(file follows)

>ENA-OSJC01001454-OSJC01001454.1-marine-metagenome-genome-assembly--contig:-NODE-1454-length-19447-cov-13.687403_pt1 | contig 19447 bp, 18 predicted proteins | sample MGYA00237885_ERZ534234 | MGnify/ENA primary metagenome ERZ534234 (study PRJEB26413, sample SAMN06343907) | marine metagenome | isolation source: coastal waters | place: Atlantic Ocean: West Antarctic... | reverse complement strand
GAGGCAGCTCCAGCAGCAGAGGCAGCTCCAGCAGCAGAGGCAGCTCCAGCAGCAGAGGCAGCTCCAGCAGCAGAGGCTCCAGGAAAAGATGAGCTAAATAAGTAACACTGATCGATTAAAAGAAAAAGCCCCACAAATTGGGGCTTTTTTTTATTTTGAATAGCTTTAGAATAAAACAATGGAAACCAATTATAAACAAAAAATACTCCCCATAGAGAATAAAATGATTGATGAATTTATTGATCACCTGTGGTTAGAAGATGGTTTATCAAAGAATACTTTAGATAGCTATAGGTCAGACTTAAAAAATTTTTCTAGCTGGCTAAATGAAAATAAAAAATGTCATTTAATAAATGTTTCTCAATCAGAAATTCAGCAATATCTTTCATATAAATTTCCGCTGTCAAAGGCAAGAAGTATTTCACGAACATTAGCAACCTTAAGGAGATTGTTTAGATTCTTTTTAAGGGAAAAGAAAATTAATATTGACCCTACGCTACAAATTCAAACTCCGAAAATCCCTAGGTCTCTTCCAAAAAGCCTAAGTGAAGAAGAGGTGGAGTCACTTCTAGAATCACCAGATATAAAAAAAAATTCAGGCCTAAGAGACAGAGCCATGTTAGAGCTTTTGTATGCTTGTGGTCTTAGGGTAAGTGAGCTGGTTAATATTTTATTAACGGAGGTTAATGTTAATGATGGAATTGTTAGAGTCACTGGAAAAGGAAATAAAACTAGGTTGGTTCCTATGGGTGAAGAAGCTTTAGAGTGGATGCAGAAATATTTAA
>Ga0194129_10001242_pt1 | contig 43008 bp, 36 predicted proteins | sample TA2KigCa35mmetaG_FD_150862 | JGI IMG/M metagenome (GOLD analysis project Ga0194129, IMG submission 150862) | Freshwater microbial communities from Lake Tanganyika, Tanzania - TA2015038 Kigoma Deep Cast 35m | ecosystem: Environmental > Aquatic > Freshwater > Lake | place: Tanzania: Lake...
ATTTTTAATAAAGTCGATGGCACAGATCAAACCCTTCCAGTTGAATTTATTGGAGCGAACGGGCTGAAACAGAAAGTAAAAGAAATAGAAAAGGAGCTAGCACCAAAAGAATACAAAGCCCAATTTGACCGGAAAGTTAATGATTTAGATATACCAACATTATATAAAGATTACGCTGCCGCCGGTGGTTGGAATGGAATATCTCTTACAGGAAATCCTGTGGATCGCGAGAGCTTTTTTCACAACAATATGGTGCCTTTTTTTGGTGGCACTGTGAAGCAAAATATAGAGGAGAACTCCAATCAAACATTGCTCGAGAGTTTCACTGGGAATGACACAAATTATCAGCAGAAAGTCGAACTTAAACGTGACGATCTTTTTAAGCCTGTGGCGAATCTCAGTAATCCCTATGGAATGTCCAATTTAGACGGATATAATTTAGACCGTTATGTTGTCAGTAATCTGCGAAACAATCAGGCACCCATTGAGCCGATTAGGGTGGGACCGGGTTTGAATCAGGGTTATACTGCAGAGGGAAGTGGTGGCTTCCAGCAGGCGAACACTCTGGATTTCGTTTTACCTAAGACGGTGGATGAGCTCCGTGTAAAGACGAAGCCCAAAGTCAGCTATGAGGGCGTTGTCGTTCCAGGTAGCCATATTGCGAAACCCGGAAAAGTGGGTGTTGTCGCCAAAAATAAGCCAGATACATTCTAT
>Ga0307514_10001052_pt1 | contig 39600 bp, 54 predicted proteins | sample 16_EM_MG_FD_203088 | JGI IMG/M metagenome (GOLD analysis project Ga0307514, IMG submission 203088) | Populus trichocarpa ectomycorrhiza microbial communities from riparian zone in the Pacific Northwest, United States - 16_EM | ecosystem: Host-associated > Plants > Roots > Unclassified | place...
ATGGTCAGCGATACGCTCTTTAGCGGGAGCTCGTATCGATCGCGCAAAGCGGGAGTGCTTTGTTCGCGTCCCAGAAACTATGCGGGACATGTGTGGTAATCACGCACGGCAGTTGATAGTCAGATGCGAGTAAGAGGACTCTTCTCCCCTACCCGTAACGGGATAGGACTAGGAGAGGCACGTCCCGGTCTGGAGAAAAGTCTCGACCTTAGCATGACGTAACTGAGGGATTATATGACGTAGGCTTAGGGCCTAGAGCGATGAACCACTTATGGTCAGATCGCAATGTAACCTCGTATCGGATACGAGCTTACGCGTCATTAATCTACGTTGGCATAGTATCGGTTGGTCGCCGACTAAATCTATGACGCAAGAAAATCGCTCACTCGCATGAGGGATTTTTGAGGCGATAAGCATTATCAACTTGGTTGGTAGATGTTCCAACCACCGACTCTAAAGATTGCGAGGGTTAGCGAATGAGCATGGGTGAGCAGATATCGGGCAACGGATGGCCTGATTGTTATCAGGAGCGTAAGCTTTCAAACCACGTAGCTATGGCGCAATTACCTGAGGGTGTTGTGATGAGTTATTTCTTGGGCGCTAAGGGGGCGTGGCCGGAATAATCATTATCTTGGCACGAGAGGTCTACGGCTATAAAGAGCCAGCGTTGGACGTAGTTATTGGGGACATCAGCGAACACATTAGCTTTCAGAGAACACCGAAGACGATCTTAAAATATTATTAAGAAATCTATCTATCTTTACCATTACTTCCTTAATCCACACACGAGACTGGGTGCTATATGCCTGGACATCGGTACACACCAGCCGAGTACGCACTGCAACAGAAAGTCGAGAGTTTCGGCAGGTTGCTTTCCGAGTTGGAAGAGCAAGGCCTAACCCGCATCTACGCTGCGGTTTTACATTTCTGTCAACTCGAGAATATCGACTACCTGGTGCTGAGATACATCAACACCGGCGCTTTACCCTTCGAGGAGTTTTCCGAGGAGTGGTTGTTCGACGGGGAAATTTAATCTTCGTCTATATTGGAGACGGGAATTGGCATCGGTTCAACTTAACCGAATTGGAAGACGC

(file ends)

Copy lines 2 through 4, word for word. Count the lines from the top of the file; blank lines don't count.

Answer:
GAGGCAGCTCCAGCAGCAGAGGCAGCTCCAGCAGCAGAGGCAGCTCCAGCAGCAGAGGCAGCTCCAGCAGCAGAGGCTCCAGGAAAAGATGAGCTAAATAAGTAACACTGATCGATTAAAAGAAAAAGCCCCACAAATTGGGGCTTTTTTTTATTTTGAATAGCTTTAGAATAAAACAATGGAAACCAATTATAAACAAAAAATACTCCCCATAGAGAATAAAATGATTGATGAATTTATTGATCACCTGTGGTTAGAAGATGGTTTATCAAAGAATACTTTAGATAGCTATAGGTCAGACTTAAAAAATTTTTCTAGCTGGCTAAATGAAAATAAAAAATGTCATTTAATAAATGTTTCTCAATCAGAAATTCAGCAATATCTTTCATATAAATTTCCGCTGTCAAAGGCAAGAAGTATTTCACGAACATTAGCAACCTTAAGGAGATTGTTTAGATTCTTTTTAAGGGAAAAGAAAATTAATATTGACCCTACGCTACAAATTCAAACTCCGAAAATCCCTAGGTCTCTTCCAAAAAGCCTAAGTGAAGAAGAGGTGGAGTCACTTCTAGAATCACCAGATATAAAAAAAAATTCAGGCCTAAGAGACAGAGCCATGTTAGAGCTTTTGTATGCTTGTGGTCTTAGGGTAAGTGAGCTGGTTAATATTTTATTAACGGAGGTTAATGTTAATGATGGAATTGTTAGAGTCACTGGAAAAGGAAATAAAACTAGGTTGGTTCCTATGGGTGAAGAAGCTTTAGAGTGGATGCAGAAATATTTAA
>Ga0194129_10001242_pt1 | contig 43008 bp, 36 predicted proteins | sample TA2KigCa35mmetaG_FD_150862 | JGI IMG/M metagenome (GOLD analysis project Ga0194129, IMG submission 150862) | Freshwater microbial communities from Lake Tanganyika, Tanzania - TA2015038 Kigoma Deep Cast 35m | ecosystem: Environmental > Aquatic > Freshwater > Lake | place: Tanzania: Lake...
ATTTTTAATAAAGTCGATGGCACAGATCAAACCCTTCCAGTTGAATTTATTGGAGCGAACGGGCTGAAACAGAAAGTAAAAGAAATAGAAAAGGAGCTAGCACCAAAAGAATACAAAGCCCAATTTGACCGGAAAGTTAATGATTTAGATATACCAACATTATATAAAGATTACGCTGCCGCCGGTGGTTGGAATGGAATATCTCTTACAGGAAATCCTGTGGATCGCGAGAGCTTTTTTCACAACAATATGGTGCCTTTTTTTGGTGGCACTGTGAAGCAAAATATAGAGGAGAACTCCAATCAAACATTGCTCGAGAGTTTCACTGGGAATGACACAAATTATCAGCAGAAAGTCGAACTTAAACGTGACGATCTTTTTAAGCCTGTGGCGAATCTCAGTAATCCCTATGGAATGTCCAATTTAGACGGATATAATTTAGACCGTTATGTTGTCAGTAATCTGCGAAACAATCAGGCACCCATTGAGCCGATTAGGGTGGGACCGGGTTTGAATCAGGGTTATACTGCAGAGGGAAGTGGTGGCTTCCAGCAGGCGAACACTCTGGATTTCGTTTTACCTAAGACGGTGGATGAGCTCCGTGTAAAGACGAAGCCCAAAGTCAGCTATGAGGGCGTTGTCGTTCCAGGTAGCCATATTGCGAAACCCGGAAAAGTGGGTGTTGTCGCCAAAAATAAGCCAGATACATTCTAT